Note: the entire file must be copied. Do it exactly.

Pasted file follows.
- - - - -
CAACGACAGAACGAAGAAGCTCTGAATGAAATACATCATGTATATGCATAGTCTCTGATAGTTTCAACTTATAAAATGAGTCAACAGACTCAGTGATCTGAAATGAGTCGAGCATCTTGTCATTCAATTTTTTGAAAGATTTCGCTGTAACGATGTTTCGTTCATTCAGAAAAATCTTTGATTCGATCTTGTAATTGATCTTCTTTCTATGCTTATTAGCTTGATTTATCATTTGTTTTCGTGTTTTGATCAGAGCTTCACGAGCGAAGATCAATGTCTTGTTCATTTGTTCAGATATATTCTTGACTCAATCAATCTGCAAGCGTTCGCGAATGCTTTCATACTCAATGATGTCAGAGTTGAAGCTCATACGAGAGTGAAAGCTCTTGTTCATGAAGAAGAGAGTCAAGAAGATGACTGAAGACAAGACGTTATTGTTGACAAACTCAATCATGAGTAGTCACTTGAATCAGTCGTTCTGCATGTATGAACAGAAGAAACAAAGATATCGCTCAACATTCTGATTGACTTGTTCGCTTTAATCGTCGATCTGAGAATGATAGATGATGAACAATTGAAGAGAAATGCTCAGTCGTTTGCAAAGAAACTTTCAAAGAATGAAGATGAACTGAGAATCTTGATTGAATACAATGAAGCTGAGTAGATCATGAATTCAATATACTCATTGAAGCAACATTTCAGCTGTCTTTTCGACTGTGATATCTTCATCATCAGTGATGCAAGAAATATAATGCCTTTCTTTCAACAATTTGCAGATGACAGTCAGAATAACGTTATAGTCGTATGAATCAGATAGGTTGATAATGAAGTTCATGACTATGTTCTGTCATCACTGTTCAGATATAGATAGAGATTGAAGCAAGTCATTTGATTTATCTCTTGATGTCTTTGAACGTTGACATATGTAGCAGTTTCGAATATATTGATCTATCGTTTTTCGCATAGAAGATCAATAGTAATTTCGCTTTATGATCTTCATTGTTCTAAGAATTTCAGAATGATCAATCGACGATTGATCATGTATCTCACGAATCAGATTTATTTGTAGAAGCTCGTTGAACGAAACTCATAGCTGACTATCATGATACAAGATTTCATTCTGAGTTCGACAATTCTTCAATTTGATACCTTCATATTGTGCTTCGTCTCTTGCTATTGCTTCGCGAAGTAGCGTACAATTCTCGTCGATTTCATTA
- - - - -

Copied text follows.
CAACGACAGAACGAAGAAGCTCTGAATGAAATACATCATGTATATGCATAGTCTCTGATAGTTTCAACTTATAAAATGAGTCAACAGACTCAGTGATCTGAAATGAGTCGAGCATCTTGTCATTCAATTTTTTGAAAGATTTCGCTGTAACGATGTTTCGTTCATTCAGAAAAATCTTTGATTCGATCTTGTAATTGATCTTCTTTCTATGCTTATTAGCTTGATTTATCATTTGTTTTCGTGTTTTGATCAGAGCTTCACGAGCGAAGATCAATGTCTTGTTCATTTGTTCAGATATATTCTTGACTCAATCAATCTGCAAGCGTTCGCGAATGCTTTCATACTCAATGATGTCAGAGTTGAAGCTCATACGAGAGTGAAAGCTCTTGTTCATGAAGAAGAGAGTCAAGAAGATGACTGAAGACAAGACGTTATTGTTGACAAACTCAATCATGAGTAGTCACTTGAATCAGTCGTTCTGCATGTATGAACAGAAGAAACAAAGATATCGCTCAACATTCTGATTGACTTGTTCGCTTTAATCGTCGATCTGAGAATGATAGATGATGAACAATTGAAGAGAAATGCTCAGTCGTTTGCAAAGAAACTTTCAAAGAATGAAGATGAACTGAGAATCTTGATTGAATACAATGAAGCTGAGTAGATCATGAATTCAATATACTCATTGAAGCAACATTTCAGCTGTCTTTTCGACTGTGATATCTTCATCATCAGTGATGCAAGAAATATAATGCCTTTCTTTCAACAATTTGCAGATGACAGTCAGAATAACGTTATAGTCGTATGAATCAGATAGGTTGATAATGAAGTTCATGACTATGTTCTGTCATCACTGTTCAGATATAGATAGAGATTGAAGCAAGTCATTTGATTTATCTCTTGATGTCTTTGAACGTTGACATATGTAGCAGTTTCGAATATATTGATCTATCGTTTTTCGCATAGAAGATCAATAGTAATTTCGCTTTATGATCTTCATTGTTCTAAGAATTTCAGAATGATCAATCGACGATTGATCATGTATCTCACGAATCAGATTTATTTGTAGAAGCTCGTTGAACGAAACTCATAGCTGACTATCATGATACAAGATTTCATTCTGAGTTCGACAATTCTTCAATTTGATACCTTCATATTGTGCTTCGTCTCTTGCTATTGCTTCGCGAAGTAGCGTACAATTCTCGTCGATTTCATTA